I feel that I am straying into the subject matter of about four different groups of amendments, but none the less I shall continue. On considering when someone is doing something with purpose, one almost strays into the work that was done around the Bland judgment about what clinicians were doing. When clinicians act in the best interests of a patient with the treatment they give, they may give treatments that also have the effect of shortening life. The obvious examples could be the risks associated with chemotherapy and other such treatments. We have been very careful in this Bill to ensure that we have not put our clinicians in danger of being unable to carry out good clinical practice.

The Committee has replicated exactly some of the discussions that we have had about what words one can use that express the desire to ensure that the provision is not about allowing people to kill people—because, as one Member of the Committee said, they want to free up the bed. We want it recognised that it is not in best interests that one should operate in that way, without seeking to change the law. That is why the amendment is framed as it is. What we have been discussing with the most reverend Primate the Archbishop of Cardiff—and it has been very helpful that noble Lords and Members of another place have participated in that discussion—is the form of words that enables us to be absolutely crystal clear about best interests and what we are seeking to do.

The other example is in Clause 58, which says that nothing about the Bill alters the law on euthanasia. Of course it does not; but saying that has helped to impress what the Bill seeks to do on those who take an active interest, and has given greater clarity to that. That is what we are about in the work that we are doing on the Bill at this stage: we are ensuring that we have clarified the matter as far as possible, to leave no one in any doubt about where we stand on these issues.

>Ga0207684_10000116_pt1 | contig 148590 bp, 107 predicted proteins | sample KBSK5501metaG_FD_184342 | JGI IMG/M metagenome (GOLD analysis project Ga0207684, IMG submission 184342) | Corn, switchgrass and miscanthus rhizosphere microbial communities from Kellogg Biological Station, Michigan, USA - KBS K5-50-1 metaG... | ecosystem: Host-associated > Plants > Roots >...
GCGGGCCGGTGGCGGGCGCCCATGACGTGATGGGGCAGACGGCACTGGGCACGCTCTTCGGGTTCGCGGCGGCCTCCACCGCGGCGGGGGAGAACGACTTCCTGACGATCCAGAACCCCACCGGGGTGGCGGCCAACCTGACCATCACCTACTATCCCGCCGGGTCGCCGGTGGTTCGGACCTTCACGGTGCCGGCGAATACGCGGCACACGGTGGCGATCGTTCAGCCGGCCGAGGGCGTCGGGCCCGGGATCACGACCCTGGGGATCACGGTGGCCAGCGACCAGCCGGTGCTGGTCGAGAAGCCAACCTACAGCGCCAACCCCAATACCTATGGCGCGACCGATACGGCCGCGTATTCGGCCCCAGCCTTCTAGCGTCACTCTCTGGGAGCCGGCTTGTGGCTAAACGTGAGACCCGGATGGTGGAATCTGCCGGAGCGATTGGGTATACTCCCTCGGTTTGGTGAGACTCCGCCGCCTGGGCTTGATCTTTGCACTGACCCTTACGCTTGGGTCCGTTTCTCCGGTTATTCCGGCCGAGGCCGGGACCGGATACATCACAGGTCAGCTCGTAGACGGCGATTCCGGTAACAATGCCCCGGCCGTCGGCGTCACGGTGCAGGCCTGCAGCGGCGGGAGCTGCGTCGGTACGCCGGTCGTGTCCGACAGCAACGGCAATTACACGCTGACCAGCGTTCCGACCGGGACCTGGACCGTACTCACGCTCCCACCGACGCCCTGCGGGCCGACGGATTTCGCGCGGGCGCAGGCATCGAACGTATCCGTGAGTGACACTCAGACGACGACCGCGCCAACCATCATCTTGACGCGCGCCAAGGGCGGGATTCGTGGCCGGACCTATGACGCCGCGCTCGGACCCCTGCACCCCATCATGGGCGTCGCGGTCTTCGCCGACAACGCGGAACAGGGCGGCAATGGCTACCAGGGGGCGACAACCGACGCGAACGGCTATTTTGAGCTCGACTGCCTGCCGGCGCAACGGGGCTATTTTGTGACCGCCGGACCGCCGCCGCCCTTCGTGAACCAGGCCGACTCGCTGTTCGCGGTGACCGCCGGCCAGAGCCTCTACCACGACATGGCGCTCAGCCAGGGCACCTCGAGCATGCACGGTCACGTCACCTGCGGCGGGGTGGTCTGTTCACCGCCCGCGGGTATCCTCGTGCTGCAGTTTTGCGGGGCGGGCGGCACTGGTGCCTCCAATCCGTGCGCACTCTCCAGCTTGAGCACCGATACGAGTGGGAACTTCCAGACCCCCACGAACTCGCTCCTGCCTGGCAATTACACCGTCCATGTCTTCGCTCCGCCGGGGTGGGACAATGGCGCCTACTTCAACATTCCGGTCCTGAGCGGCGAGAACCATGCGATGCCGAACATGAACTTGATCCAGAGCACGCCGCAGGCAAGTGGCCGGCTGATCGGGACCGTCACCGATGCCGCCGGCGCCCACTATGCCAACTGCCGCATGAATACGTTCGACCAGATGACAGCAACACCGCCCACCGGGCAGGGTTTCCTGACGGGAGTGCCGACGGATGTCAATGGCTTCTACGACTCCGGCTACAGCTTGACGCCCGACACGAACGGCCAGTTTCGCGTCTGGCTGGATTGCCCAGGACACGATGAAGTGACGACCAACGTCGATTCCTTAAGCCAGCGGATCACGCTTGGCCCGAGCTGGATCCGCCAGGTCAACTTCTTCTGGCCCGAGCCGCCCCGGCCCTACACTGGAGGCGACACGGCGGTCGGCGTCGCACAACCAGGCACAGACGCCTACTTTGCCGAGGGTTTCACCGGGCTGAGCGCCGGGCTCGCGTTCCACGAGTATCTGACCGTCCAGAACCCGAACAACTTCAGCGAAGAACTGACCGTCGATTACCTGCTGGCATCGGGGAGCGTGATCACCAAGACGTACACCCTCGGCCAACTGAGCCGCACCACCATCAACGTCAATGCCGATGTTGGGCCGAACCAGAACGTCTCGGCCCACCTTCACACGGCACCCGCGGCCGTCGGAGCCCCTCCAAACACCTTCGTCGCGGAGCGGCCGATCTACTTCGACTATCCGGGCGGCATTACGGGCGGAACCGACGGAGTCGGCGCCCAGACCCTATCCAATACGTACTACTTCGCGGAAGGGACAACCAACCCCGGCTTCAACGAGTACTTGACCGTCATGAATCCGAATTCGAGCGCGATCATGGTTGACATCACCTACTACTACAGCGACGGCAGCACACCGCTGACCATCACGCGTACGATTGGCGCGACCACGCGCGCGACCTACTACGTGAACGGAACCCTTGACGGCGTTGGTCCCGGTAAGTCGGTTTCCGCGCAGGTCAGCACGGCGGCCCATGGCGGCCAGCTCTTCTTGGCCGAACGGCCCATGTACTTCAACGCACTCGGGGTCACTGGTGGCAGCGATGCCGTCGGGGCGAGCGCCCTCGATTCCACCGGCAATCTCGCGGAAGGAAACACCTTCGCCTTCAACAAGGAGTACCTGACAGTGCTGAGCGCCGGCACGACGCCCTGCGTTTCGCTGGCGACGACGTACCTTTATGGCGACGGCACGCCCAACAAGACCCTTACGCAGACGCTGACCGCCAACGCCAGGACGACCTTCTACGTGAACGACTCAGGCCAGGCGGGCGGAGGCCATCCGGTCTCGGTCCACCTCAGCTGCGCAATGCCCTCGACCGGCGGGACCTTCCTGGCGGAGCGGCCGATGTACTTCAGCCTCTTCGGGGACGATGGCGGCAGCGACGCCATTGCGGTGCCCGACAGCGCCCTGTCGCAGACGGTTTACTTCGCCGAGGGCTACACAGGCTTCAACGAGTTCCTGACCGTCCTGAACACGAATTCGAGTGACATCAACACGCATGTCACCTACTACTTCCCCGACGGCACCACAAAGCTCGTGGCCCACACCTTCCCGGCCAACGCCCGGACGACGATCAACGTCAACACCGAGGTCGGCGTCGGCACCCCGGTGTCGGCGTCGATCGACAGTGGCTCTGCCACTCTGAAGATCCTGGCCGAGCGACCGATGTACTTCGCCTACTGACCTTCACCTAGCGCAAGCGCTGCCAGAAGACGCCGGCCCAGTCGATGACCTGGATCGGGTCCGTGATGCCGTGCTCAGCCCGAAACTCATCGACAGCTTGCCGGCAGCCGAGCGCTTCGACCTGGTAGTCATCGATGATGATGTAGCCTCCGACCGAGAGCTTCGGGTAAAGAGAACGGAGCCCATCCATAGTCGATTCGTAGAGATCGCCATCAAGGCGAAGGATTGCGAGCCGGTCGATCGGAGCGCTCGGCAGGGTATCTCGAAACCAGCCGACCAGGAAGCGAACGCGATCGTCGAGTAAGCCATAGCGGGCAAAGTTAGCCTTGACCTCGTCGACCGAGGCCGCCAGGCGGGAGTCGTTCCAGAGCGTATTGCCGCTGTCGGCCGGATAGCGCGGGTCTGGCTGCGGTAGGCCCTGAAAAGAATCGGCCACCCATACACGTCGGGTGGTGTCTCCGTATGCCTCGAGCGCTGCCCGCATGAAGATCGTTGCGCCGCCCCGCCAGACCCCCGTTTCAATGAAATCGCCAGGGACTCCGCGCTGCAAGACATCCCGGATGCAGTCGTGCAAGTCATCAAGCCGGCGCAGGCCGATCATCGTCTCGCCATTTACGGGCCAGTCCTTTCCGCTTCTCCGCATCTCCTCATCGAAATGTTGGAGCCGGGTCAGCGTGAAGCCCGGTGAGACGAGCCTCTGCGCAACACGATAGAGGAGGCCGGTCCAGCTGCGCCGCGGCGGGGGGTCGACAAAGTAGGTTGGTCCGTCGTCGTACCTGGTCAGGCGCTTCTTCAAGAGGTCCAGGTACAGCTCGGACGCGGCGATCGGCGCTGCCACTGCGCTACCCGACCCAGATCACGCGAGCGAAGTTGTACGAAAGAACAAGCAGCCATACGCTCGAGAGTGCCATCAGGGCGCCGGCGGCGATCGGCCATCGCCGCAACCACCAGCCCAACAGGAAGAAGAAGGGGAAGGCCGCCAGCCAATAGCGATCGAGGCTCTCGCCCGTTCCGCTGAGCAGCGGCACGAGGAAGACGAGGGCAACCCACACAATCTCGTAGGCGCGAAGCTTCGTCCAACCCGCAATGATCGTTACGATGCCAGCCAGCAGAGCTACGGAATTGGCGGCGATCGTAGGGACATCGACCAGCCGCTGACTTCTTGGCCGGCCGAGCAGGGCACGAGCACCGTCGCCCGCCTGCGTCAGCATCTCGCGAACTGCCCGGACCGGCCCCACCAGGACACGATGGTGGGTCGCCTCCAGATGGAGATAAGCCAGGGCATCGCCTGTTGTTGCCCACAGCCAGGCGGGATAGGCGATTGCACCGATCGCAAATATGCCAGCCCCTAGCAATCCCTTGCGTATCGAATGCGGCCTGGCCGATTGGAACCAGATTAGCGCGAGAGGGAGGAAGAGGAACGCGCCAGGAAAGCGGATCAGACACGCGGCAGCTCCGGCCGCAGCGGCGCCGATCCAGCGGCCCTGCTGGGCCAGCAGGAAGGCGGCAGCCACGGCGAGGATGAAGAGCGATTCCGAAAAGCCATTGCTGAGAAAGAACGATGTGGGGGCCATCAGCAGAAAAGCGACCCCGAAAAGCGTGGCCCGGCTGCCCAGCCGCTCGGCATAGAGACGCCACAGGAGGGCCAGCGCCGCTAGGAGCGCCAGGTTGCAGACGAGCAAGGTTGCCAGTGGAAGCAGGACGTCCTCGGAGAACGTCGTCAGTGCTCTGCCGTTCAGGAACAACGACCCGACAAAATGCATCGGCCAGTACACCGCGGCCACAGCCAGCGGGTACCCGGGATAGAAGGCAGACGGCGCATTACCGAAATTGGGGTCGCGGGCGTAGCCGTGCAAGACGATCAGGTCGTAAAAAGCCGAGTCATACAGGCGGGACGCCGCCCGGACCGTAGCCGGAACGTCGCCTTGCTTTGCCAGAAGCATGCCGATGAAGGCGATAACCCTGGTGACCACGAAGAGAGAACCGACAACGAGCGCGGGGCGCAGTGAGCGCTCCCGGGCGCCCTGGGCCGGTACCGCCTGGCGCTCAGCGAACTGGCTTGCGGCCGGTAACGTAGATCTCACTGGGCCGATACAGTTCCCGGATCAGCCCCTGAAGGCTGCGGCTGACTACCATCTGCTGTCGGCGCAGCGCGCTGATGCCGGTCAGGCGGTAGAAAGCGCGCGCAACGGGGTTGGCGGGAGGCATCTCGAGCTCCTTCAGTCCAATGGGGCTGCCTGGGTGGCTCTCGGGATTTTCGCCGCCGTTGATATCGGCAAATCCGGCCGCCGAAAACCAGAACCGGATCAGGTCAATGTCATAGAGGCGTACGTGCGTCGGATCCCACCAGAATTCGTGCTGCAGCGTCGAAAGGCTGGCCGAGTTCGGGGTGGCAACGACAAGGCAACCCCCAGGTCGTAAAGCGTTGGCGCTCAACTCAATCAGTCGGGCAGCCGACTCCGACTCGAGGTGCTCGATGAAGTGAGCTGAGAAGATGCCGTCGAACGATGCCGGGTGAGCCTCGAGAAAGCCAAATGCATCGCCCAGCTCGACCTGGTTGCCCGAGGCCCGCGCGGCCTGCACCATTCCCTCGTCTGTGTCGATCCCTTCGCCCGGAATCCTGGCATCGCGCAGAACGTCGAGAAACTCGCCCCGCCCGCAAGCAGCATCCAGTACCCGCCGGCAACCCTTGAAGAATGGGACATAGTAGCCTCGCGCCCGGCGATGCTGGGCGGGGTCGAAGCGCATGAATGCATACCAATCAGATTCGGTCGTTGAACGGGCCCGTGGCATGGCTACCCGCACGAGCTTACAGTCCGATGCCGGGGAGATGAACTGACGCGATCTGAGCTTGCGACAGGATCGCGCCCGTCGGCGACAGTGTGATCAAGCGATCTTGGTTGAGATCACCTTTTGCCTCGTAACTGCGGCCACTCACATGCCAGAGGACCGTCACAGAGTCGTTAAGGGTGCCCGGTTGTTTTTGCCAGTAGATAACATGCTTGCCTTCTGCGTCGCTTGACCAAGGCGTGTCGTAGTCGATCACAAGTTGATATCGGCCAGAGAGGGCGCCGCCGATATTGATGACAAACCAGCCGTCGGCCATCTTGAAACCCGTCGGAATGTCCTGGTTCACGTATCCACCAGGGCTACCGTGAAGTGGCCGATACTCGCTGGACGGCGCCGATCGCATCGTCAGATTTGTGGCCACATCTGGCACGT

Lord Alton of Liverpool: On the point of government Amendment No. 13, I believe that the Committee is grateful to the Minister for the amount of intellectual energy that she has put into trying to help us to resolve the issue. But she will have heard the anxiety expressed from all sides of your Lordships' House during this Committee stage about the distinction between the word that the Government have chosen to use—"motive"—and the words used by the noble Lord, Lord St John of Fawsley, and the right reverend Prelate the Bishop of Oxford, such as "purpose" or "intent". Would she accept that the discussion should continue at Report stage and say that she would not rule out revising the choice of word for one of those preferred options that have been mentioned by so many Members of the Committee?

Lord Walton of Detchant: Forgive me for speaking again, but may I say how much I agree with what the